The new ring sail parachute design is 110 feet (33.5 meters) in diameter. A multi-faceted campaign of tests here on Earth is on the books, making use of high-altitude balloons, rocket sleds, as well as helicopters. “That’s going to be very exciting in 2013,” Gazarik said.

Photons For Sail

Along with advances in laser communications and prospective use of pulsars for spacecraft navigation—a “home-grown” GPS using natural celestial objects—Gazarik looks at development of a huge solar sail as a STP “way cool” enterprise. “It’s absolutely huge,” he said, with the solar sail measuring some 90 feet (30 meters) on one side of a square.

Solar sails use the pressure of photons from the Sun as a form of spacecraft propulsion.

Work on the world’s largest solar sail is picking up speed in 2013 and is sailing toward an end of next year flight, Gazarik said. “Lots of ground testing is coming up, moving toward a critical design review, followed by preparation for launch,” he said.

NASA is working with L’Garde, Inc. of Tustin, Calif. to push forward on this technology demonstration.

“This is propellant-free propulsion,” Gazarik noted, “and being able to demonstrate a sail like this, and control it, is particularly germane to placing a science platform in deep space to monitor the Sun’s weather,” such as to provide solar flare warnings.

Ironman Off The Silver Screen

Gazarik said another exciting NASA STP work-in-progress rivals Marvel Comic’s fictional superhero, Ironman, providing increased mobility and strength. Now it can be viewed as a sci-fi to reality endeavor.

“Look for our robotics work to move forward, specifically with the X1 exoskeleton, Ironman-like stuff,” Gazarik said. “You put on this gear…and the NASA approach is to help astronauts move more freely and do more work in space.”

Adapted from technology developed for the Robonaut 2, X1 is currently in a research and development phase, where the primary focus is design, evaluation and improvement of the technology. As the technology matures, NASA and the Florida Institute for Human and Machine Cognition (IHMC) are interested in using the technology as an assistive walking device for rehabilitation and gait modification to help humans here on Earth walk.

The Year Ahead

Looking forward to the coming year, Gazarik emphasized that technology is one thing, but people power is key.

“It’s also about the people…they are really our technology leaders, working on the nation’s hardest problems,” Gazarik said. “We’re rebuilding the bridge with the nation’s top talent…a connection that hasn’t been there in past years. It’s across our whole NASA portfolio, engaging people at universities and via our Small Business Innovation Research and Small Business Technology Transfer programs,” he said.

“We are reaching out and making sure that all of our programs are tapping into the brightest folks,” Gazarik concluded. “We are raising a community that fosters jumps across technology areas and facilitates breakthrough technologies. We are continuing to make great strides in creating the new knowledge and capabilities needed for NASA’s future science and human exploration missions, as well as the greater aerospace community.”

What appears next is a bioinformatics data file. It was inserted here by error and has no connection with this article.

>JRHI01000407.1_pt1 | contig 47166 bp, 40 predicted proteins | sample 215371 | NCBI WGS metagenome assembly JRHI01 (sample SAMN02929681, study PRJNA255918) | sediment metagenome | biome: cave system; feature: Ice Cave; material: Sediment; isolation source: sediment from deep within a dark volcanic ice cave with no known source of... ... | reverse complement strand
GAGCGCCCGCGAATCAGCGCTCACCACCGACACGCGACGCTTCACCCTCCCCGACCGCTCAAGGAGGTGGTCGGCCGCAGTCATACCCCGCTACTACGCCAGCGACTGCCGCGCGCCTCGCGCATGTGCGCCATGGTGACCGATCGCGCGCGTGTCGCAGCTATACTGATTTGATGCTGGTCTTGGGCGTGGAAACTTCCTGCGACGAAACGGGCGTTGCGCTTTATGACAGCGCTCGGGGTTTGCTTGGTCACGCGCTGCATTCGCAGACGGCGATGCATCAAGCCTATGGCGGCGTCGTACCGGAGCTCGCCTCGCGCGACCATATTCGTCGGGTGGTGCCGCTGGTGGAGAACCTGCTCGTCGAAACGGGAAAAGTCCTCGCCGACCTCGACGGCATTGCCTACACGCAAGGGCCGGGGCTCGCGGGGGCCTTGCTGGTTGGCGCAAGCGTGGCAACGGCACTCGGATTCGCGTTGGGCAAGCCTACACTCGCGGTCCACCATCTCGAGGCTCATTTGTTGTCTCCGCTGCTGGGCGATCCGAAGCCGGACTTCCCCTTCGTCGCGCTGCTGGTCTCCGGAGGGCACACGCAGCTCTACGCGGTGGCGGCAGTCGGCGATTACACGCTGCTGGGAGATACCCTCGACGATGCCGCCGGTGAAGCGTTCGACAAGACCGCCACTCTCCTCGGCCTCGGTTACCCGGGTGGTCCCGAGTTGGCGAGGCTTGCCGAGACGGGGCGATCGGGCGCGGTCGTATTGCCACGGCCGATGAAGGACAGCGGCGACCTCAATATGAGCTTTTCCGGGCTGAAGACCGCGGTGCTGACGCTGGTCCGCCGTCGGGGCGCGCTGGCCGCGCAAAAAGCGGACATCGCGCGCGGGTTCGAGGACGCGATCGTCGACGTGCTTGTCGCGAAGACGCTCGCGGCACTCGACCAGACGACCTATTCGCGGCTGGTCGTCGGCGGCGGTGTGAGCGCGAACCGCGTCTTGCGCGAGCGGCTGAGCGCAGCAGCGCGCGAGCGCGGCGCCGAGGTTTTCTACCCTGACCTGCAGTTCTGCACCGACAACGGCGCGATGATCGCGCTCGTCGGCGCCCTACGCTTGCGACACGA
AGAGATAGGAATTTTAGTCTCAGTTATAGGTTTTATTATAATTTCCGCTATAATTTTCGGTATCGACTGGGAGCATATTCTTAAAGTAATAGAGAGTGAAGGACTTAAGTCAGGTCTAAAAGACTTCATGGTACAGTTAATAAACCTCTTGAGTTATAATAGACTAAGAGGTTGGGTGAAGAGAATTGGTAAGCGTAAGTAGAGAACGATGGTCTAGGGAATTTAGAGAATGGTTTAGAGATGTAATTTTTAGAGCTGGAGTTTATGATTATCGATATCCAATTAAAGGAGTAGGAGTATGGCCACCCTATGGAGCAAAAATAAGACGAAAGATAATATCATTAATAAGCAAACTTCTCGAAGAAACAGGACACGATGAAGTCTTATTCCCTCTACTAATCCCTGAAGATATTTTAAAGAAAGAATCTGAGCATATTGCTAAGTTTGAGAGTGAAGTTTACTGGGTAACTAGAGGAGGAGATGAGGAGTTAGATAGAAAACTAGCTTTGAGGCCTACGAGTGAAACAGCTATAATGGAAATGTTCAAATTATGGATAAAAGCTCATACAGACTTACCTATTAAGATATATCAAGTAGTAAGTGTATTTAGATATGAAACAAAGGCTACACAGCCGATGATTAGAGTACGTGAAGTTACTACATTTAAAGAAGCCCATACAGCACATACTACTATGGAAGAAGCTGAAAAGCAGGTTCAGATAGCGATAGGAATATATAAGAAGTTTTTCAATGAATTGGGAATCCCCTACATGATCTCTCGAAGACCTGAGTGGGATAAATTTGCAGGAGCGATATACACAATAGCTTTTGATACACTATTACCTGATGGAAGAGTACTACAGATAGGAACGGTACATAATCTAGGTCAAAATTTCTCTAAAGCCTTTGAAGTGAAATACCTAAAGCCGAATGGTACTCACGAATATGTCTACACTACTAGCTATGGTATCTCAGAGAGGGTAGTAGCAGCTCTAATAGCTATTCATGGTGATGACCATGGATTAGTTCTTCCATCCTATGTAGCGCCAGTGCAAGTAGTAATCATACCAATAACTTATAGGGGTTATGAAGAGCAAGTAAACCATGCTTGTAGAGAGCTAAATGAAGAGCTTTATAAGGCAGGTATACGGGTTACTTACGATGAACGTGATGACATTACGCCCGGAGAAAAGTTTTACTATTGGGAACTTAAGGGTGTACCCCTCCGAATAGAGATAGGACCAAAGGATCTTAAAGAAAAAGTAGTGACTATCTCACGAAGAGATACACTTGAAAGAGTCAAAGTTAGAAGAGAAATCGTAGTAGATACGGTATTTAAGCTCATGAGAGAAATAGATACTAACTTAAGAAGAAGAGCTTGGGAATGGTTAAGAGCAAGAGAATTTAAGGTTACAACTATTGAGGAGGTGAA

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In a pre-flight test, engineers check out the Inflatable Reentry Vehicle Experiment (IRVE-3) at NASA’s Langley Research Center.
In a pre-flight test, engineers check out the Inflatable Reentry Vehicle Experiment (IRVE-3) at NASA’s Langley Research Center. Work was in preparation for its successful July 2012 launch at NASA’s Wallops Flight Facility on the Eastern Shore of Virginia.
Image Credit: 
NASA / Sean Smith
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Technicians at Lockheed Martin Space Systems, Denver, prepare the heat shield for NASA’s Mars Science Laboratory (MSL), critical hardware to place the Curiosity rover on the red planet last August.
Technicians at Lockheed Martin Space Systems, Denver, prepare the heat shield for NASA’s Mars Science Laboratory (MSL), critical hardware to place the Curiosity rover on the red planet last August.
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NASA / JPL-Caltech / Lockheed Martin
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Bill Bluethemann, left, Roger Ronekamp, center, and Jonathan Rogers, all engineers at NASA Johnson Space Center perform a demonstration of NASA's exoskeleton technology during the NASA Open House at NASA Headquarters, Friday, Jan. 18, 2013, in Washington.
Bill Bluethemann, left, Roger Ronekamp, center, and Jonathan Rogers, all engineers at NASA Johnson Space Center perform a demonstration of NASA's exoskeleton technology during the NASA Open House at NASA Headquarters, Friday, Jan. 18, 2013, in Washington.
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NASA / Paul E. Alers
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Page Last Updated: July 28th, 2013
Page Editor: Loura Hall